Editor’s note: What we have here is Part 1 in a two-part series that’s intended to share perspectives from two types of riders on the necessity for a windshield on your motorcycle. In today’s offering, Jake Herring talks about the wind in your face and the benefits of riding the open road without a windshield. Tomorrow, we’ll hear from Anthony Todd, who will talk about the safety and protection issues involved in having a windshield above your handlebars. First up, Jake Herring:
Let me put this as simply as I can: No windshield! Sure, it might protect you from the elements, but a windshield also protects you from one of the best feelings in the world — the wind in your face! Even dogs know that! Having that feeling while on the open road is one of the reasons I got hooked on motorcycle riding in the first place. If you’re riding with a windshield, you might as well be in a car. I know it hurts for you to hear that, but so it goes.
Here’s another reason I don’t use a windshield: It destroys the look of your motorcycle. Let’s use a Harley-Davidson Fat boy as an example. Slam it to the ground, add a low-profile seat, dual 30-inch fishtails and 18-inch ape hangers, and what do you got? A cool motorcycle, that’s what. Now go ahead and strap on a windshield and Bam! Everything that was cool, all of a sudden is not cool. Motorcycles are supposed to be sleek and smooth with a bodyline that flows like a graceful woman in repose. You don’t see windshields on women in repose do you? Of course not. Windshields destroy those lines as soon as you put them on.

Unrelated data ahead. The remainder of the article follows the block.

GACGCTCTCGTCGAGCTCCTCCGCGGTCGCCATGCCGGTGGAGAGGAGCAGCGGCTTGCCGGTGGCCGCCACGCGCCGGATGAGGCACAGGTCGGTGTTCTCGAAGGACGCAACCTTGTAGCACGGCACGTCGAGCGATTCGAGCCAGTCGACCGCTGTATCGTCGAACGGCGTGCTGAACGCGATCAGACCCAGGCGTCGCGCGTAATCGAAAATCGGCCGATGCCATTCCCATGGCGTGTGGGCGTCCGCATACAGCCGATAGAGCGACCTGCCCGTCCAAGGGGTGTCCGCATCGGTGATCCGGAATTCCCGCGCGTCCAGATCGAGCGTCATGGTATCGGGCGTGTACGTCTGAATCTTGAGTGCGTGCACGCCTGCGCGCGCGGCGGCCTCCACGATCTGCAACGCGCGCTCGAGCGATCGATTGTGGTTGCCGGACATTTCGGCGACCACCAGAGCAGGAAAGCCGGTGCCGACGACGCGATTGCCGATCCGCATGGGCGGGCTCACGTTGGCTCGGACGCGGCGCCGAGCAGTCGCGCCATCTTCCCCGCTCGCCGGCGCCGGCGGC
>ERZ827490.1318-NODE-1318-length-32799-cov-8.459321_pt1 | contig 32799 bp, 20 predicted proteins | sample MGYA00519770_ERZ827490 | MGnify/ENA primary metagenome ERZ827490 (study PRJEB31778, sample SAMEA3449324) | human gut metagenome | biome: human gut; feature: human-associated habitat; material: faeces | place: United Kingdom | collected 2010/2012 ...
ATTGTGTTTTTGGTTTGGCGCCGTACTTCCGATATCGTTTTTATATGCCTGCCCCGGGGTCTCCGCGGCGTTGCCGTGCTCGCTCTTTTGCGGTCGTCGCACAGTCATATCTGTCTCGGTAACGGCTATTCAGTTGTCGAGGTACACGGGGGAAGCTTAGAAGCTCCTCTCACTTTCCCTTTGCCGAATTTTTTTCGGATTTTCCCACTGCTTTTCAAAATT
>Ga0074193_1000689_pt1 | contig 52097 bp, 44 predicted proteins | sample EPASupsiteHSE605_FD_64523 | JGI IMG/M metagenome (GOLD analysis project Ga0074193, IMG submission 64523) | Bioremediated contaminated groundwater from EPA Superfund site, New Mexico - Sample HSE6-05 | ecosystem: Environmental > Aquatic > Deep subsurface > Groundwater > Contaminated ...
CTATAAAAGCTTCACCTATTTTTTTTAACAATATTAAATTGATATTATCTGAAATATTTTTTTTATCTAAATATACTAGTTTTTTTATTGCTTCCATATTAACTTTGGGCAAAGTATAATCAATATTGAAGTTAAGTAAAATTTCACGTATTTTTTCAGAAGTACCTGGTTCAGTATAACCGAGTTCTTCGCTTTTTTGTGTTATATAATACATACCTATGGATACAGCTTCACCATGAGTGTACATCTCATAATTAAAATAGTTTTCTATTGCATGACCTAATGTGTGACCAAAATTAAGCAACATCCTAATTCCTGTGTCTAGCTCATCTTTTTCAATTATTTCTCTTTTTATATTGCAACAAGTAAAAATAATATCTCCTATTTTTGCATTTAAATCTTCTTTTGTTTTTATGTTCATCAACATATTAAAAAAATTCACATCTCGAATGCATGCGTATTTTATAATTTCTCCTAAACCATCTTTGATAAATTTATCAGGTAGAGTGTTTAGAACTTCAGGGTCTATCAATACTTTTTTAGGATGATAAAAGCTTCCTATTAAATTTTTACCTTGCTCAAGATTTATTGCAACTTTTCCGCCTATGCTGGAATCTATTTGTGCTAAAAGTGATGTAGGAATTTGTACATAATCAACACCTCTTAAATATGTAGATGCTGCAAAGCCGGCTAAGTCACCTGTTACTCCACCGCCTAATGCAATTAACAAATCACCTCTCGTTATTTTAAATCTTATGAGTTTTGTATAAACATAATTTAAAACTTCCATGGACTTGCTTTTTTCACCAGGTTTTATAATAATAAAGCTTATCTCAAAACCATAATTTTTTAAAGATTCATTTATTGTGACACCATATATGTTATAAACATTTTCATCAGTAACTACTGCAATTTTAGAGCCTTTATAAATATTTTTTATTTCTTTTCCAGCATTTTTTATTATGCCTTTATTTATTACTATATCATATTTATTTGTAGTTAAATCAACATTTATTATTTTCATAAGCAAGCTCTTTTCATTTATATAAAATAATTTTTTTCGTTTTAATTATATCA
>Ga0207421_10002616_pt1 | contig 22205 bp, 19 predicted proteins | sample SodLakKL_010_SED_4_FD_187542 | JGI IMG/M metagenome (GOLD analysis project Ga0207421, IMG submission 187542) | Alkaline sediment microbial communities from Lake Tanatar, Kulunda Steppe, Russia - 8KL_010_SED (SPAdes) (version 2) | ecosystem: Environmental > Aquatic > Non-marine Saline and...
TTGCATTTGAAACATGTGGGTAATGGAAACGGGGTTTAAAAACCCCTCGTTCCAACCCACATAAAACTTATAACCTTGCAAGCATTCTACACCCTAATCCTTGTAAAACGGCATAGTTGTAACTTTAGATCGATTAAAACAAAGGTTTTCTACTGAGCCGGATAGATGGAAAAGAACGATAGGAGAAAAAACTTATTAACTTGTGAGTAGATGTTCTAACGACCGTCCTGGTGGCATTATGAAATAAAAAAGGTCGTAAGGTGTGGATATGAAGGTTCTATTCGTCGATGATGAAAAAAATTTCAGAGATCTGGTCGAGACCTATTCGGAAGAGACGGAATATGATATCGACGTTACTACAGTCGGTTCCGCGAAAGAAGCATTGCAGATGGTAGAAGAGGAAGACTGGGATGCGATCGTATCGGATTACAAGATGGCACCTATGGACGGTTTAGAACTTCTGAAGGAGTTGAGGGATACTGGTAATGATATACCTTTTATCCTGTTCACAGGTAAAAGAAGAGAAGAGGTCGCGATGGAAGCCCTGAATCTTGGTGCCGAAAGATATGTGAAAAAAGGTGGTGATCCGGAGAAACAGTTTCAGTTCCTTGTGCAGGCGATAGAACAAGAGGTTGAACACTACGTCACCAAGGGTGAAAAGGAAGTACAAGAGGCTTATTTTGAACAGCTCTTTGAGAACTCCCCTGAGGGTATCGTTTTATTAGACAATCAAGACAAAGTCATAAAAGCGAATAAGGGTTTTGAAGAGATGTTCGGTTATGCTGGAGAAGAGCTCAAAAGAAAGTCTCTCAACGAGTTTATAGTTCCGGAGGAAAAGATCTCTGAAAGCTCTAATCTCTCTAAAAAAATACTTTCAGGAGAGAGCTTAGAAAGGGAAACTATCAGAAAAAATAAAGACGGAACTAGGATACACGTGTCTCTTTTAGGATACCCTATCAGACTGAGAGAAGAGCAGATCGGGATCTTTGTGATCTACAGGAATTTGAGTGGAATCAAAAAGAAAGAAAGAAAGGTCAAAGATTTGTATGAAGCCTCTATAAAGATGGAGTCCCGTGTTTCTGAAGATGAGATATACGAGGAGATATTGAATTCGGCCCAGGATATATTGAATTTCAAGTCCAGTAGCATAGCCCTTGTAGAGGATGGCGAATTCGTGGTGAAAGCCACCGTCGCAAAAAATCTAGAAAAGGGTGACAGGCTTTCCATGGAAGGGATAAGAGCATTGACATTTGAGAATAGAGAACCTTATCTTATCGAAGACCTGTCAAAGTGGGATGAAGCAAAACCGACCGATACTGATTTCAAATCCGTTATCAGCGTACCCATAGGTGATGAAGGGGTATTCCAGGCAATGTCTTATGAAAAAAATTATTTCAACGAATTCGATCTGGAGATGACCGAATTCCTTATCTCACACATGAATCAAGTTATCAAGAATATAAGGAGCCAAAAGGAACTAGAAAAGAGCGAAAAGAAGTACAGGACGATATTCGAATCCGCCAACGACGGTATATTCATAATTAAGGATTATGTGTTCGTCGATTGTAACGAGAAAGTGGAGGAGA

Here’s another example: Would you take a 2011 Chrysler 300M SRT with a big-block Hemi, 20-inch rims and strap a bug guard to the hood? Of course you wouldn’t! So why would you do that to your beloved motorcycle?
Having said all that, I do have a few exceptions to my own edict. For instance, I think every bagger with a fairing should have a 3 ½-inch windshield on it. I hope you noted the sarcasm in that last statement. If you must have some sort of protection up front, use a fairing. At least with a low-profile windshield you don’t totally ruin the lines of the bike. Arlen Ness has a café style fairing that looks great on a motorcycle. It’s low profile, blocks some of the elements, keeps a smooth-flowing line to the bike and most important — it allows
the wind to hit your face.
I’m a firm believer in “to each his (or her) own.” Everyone has a point of view when it comes to style. So if the windshield is your thing, then by all means strap it to your bike and go. But in my opinion, these big hunks of polycarbonate or Plexiglas are eyesores and they keep the wind out of your face. And wind to me is a stress reliever — a natural healer. And riding a bike with “protection” would ruin my therapy session.